The Basics of Government
Government is the system of rules and laws that adults create to make sure they can live in peace with each other, and have the opportunity to be as successful as possible. Government includes the courts, executive branch and legislature. Each country and State has its own rules about how a government is formed and what powers it has.
The founding fathers in the United States designed a government that was built on checks and balances between the three branches of the federal government. The founders also believed that the government should be limited in its power and that the citizens had rights that would be protected by the government.
In the past, most rulers ruled for their own benefit. Rulers were different from the ruled, and the rulers controlled the military and collected taxes. Rulers were called monarchs, aristocrats, or tyrants. There were also governments of the many, which were based on democracy and republics. But these types of government often led to war or tyranny, and people wanted a form of government that would be fair and protect their natural rights.
During the late 1700s and 1800s, many countries changed their governments to a more democratic form. Democracy and republics allow all people to vote on the people they want to govern them, rather than just a few select leaders. But even with these changes, some people still felt that the government was too powerful and needed to be checked by other branches of the government.
Today, most governments are considered to be democracies or republics. There are also other forms of government, such as totalitarian regimes, oligarchies, and aristocracies. Governments can also be classified by the kind of people who control them, including one person (an autocracy), a select group of people (an aristocracy), or the whole population as a whole (a democracy).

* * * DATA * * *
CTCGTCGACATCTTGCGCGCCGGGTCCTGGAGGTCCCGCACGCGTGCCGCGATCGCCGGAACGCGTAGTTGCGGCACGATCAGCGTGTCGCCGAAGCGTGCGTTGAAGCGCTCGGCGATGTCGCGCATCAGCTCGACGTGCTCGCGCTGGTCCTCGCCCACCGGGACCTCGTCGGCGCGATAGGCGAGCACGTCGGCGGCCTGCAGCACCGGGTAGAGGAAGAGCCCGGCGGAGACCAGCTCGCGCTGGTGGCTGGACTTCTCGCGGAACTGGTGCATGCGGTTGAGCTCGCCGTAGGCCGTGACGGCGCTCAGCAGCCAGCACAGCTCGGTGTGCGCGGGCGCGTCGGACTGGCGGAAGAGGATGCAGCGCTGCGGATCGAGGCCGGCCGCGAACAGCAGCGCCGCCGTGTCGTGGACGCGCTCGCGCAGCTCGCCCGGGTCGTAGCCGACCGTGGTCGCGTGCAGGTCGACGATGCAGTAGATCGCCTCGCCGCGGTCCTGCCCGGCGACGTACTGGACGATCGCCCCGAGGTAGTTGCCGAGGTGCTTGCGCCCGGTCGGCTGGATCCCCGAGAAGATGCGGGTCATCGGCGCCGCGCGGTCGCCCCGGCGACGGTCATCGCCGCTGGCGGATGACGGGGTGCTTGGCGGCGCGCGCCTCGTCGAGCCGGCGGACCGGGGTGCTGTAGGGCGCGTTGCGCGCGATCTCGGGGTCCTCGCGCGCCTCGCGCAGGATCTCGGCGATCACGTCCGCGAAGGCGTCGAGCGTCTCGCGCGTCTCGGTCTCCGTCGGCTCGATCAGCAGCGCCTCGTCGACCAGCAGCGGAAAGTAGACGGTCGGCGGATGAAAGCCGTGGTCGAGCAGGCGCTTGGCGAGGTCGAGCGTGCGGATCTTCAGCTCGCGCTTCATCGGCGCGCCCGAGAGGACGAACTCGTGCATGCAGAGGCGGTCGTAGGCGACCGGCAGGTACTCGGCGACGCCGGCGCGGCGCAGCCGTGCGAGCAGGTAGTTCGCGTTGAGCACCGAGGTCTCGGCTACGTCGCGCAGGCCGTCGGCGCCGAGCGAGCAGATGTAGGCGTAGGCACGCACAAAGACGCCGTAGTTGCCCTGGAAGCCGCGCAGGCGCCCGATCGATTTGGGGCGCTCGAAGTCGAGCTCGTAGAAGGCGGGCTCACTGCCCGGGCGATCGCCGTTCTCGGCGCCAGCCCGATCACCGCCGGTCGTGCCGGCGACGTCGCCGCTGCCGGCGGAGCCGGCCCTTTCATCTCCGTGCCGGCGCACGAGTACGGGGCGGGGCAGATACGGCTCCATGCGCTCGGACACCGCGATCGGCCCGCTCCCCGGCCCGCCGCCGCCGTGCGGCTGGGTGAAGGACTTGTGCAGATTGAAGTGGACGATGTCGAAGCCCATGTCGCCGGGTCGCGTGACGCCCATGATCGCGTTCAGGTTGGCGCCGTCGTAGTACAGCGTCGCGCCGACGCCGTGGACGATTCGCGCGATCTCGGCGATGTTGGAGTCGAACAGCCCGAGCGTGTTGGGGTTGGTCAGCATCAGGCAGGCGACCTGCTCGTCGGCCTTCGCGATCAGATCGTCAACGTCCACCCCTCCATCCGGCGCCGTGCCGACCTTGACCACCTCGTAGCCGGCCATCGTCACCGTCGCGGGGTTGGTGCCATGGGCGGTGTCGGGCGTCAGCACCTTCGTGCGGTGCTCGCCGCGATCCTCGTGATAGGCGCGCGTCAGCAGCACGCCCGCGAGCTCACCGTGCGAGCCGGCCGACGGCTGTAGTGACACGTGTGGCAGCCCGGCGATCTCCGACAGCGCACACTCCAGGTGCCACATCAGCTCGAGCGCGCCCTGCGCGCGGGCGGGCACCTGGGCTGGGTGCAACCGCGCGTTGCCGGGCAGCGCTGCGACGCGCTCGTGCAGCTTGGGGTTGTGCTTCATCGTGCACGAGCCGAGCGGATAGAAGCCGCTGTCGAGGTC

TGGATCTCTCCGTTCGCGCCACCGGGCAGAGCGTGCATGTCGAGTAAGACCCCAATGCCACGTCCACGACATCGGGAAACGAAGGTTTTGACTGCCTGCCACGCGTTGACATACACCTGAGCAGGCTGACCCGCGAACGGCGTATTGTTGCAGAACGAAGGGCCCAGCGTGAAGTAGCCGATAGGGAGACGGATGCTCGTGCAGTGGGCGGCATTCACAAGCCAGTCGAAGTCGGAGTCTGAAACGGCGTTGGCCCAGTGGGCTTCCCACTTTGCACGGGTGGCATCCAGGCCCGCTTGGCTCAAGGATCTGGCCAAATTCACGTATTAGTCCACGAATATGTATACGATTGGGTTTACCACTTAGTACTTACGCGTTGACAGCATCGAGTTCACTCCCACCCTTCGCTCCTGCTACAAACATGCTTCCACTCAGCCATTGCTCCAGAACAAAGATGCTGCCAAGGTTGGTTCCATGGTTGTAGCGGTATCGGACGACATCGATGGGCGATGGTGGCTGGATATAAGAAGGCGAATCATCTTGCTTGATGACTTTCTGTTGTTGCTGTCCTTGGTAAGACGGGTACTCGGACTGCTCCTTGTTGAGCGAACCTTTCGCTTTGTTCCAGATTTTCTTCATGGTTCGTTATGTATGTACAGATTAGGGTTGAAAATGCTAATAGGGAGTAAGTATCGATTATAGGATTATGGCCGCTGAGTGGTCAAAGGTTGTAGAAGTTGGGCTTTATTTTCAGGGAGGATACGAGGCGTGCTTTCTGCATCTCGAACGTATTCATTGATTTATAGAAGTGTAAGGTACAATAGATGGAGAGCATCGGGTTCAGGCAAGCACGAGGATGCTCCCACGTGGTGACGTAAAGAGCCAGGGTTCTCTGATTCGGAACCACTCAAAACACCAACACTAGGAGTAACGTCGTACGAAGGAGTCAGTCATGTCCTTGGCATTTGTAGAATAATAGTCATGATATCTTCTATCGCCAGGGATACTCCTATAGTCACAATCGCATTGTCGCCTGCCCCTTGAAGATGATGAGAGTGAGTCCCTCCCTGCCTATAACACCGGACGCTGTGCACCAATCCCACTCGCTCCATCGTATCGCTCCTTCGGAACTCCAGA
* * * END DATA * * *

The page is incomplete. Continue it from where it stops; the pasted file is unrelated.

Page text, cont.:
At the local level, people choose representatives to city councils and state legislatures. Those bodies make laws to guide the local community and to help them get things they need, such as schools, police departments, and libraries. They also decide how to raise money by imposing taxes. The money raised by taxes goes to various government agencies at the city, state, and national levels to pay for the services they provide.
The legislative branch is made up of Congress, which consists of the House of Representatives and the Senate. The President, who heads the executive branch and serves as the nation’s Head of State when speaking with leaders of other countries, makes sure that everyone follows the laws that Congress passes. If a President believes that a bill passed by Congress is unconstitutional, he can veto it, and the legislature must pass it again with a two-thirds majority of both houses in order for the bill to become law. The President also nominates Supreme Court justices and other important positions, and the Senate either approves or rejects these nominations. This is what is known as the separation of powers.